Wood's Words: What's A Reasonable Goal?


What's a reasonable goal?

Cross country is a sport of goals. When you're not racing other people, you're most commonly racing yourself. Some even see others as jumping-off points to help themselves get faster. We all feed off of one another with the hopes of increasing our own speed. An important aspect of this is one I've written about before: setting goals. Without goals, training and racing becomes more difficult. We set time goals or place goals to help push ourselves past our previous limits. But how far is too far? As is a habit of many new runners, setting unreasonable goals can actually be detrimental to a season. Throughout our lives, we are told to reach for the stars, but should we?

I understand that setting high goals encourages growth beyond what we previously thought possible. By setting yourself up in big shoes, you are more likely to grow into them. Yet, I've watched time and time again as runners have set themselves unreasonable expectations in a race and then found themselves disappointed even if they did good relative to their speed. For example, I knew a runner who's PR in the 5k was twenty minutes. His new goal was to then get to a seventeen minute 5k over one season. In the end, he broke nineteen minutes and still improved by ninety seconds. However he was still disappointed in himself. He was so disappointed that his sadness influenced his next races, having a negative effect on his season at large. What puzzled me the most was that he was not at least satisfied in part by the feat he had achieved by dropping ninety seconds - a considerable amount of time in the 5k.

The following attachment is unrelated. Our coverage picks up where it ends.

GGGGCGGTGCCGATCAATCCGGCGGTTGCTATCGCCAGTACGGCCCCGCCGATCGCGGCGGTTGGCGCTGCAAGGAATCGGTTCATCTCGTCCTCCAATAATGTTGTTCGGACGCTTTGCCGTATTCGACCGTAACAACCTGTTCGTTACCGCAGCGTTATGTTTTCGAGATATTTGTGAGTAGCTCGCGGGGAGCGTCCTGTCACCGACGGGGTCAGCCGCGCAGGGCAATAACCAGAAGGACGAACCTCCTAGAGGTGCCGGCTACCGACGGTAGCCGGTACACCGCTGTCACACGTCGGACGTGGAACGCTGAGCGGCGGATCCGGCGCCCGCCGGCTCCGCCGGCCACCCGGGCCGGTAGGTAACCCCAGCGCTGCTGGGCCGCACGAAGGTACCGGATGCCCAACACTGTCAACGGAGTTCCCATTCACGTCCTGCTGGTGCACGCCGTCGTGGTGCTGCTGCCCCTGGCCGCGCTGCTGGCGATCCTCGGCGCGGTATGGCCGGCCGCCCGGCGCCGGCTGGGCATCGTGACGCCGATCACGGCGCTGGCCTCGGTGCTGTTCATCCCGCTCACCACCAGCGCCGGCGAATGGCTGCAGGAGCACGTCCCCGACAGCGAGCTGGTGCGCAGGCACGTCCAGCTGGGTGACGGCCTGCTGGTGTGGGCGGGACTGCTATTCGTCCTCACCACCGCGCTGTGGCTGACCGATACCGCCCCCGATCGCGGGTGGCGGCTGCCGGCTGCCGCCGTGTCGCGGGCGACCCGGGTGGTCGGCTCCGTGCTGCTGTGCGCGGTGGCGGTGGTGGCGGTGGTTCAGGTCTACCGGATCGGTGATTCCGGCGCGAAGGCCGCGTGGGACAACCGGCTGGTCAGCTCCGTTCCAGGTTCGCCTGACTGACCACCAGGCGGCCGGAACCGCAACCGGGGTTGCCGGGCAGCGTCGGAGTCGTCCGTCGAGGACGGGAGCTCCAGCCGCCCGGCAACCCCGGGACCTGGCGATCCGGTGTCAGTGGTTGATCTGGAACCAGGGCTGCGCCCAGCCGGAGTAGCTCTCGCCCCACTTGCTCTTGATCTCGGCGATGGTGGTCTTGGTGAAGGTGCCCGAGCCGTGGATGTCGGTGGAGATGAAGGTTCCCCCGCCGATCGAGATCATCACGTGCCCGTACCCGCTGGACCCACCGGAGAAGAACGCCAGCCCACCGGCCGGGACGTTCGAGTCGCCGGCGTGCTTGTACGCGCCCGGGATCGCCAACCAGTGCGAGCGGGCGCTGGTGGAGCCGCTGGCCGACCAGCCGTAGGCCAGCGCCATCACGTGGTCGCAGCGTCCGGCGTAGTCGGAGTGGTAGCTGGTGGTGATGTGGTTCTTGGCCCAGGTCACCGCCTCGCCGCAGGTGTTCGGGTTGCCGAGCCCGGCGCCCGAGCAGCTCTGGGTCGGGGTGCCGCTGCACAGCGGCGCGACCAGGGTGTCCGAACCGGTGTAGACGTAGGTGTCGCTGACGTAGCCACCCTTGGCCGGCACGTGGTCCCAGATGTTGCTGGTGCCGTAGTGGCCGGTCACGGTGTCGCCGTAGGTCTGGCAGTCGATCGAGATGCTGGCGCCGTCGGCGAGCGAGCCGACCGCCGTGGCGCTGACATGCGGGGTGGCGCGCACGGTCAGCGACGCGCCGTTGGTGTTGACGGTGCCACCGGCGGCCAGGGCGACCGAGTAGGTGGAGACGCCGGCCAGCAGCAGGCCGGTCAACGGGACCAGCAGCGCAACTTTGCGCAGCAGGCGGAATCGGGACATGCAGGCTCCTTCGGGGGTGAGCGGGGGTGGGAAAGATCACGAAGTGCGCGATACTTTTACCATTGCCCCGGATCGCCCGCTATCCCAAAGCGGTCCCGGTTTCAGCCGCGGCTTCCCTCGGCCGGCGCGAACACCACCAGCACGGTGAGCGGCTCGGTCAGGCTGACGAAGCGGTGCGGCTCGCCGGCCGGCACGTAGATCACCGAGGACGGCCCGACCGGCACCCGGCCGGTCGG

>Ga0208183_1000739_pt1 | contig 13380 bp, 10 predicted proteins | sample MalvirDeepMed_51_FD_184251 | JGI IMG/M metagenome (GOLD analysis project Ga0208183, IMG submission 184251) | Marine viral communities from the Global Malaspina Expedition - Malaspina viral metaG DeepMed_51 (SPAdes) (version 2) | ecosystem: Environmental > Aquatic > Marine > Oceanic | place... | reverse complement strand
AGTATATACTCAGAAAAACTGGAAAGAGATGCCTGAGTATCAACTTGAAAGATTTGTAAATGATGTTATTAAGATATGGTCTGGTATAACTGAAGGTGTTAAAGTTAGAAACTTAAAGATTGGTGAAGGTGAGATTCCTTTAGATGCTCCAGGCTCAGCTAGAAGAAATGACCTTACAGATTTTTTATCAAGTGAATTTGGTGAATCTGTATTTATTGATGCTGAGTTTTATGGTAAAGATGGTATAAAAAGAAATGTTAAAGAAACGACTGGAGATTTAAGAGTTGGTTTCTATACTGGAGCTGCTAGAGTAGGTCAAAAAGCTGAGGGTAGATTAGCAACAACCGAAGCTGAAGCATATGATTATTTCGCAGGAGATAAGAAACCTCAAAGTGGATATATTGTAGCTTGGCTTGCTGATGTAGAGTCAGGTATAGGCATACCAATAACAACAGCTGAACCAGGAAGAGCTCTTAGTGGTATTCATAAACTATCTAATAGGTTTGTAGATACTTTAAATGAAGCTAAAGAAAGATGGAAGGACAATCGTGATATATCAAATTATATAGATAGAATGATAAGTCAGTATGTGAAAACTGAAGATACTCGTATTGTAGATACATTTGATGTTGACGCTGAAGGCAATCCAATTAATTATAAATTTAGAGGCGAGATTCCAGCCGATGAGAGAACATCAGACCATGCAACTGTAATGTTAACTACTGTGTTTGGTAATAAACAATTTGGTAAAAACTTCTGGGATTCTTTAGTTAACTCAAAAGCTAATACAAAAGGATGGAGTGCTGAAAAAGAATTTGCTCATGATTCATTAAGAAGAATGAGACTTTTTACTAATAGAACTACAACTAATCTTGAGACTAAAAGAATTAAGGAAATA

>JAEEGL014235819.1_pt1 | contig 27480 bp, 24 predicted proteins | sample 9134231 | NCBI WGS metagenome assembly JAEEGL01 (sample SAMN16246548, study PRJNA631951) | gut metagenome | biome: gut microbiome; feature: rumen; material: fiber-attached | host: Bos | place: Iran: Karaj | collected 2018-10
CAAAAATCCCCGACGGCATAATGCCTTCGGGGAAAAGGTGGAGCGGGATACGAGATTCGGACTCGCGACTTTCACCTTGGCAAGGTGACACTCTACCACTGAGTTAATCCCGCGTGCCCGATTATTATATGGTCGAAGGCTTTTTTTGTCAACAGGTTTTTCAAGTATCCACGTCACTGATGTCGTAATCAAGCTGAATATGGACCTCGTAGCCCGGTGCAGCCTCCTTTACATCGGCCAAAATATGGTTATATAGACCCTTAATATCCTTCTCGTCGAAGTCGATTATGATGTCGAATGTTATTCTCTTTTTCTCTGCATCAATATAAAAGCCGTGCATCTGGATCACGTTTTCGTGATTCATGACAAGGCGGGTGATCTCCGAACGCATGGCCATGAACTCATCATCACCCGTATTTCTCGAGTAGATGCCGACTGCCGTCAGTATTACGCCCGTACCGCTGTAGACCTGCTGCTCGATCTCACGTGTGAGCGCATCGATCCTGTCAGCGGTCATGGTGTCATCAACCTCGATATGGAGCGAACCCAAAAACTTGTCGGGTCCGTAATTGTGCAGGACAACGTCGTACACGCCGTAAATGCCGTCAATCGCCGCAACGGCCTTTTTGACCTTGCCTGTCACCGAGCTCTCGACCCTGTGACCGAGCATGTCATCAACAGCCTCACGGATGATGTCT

"We set time goals or place goals to help push ourselves past our previous limits."
Andersen Wood , Marcus HS senior


Of course, having high expectations is not always a bad thing. New runners who don't fully understand how fast they really are can end up setting high expectations and then knock them out of the park. This acts as a confidence boost and encourages even more acceleration in races. This concept has many sides and I can't even pretend to say I know the right answer. I try to set reasonable expectations for myself, always striving to improve, but maybe if I set higher goals I'd be faster, or maybe I'd only disappoint myself. It's a complicated art, setting goals. 

So, I really don't know what's a reasonable goal. There are not any right answers and numerous factors to consider at all times. If you've read this far, you're undoubtedly asking yourself if I used 420 words to tell you that I don't know. And yes, that's exactly what I've done. Now I'm going to tell you what I do know: we can all be running faster. There is not one person who's done every workout to the best of their ability, who has never cut mileage, who has never slowed, even a little, when things started to hurt. We've all had days or weeks, months or years where we slowed down because things hurt or because our hearts weren't in it. Today, we're in the heart of track season. Things are ramping up for district in a few weeks, then region and state beyond that. Now, it's time to really focus up on what's to come. Every event is an opportunity for success. Every race is a chance to improve, but only if you give it your all. Only by getting a little crazy and deciding to speed up when things start to hurt can we start to truly achieve greatness. That is a reasonable goal. Not a wild PR, but greatness. That is a reasonable goal we should all strive towards. 


RELATED LINKS: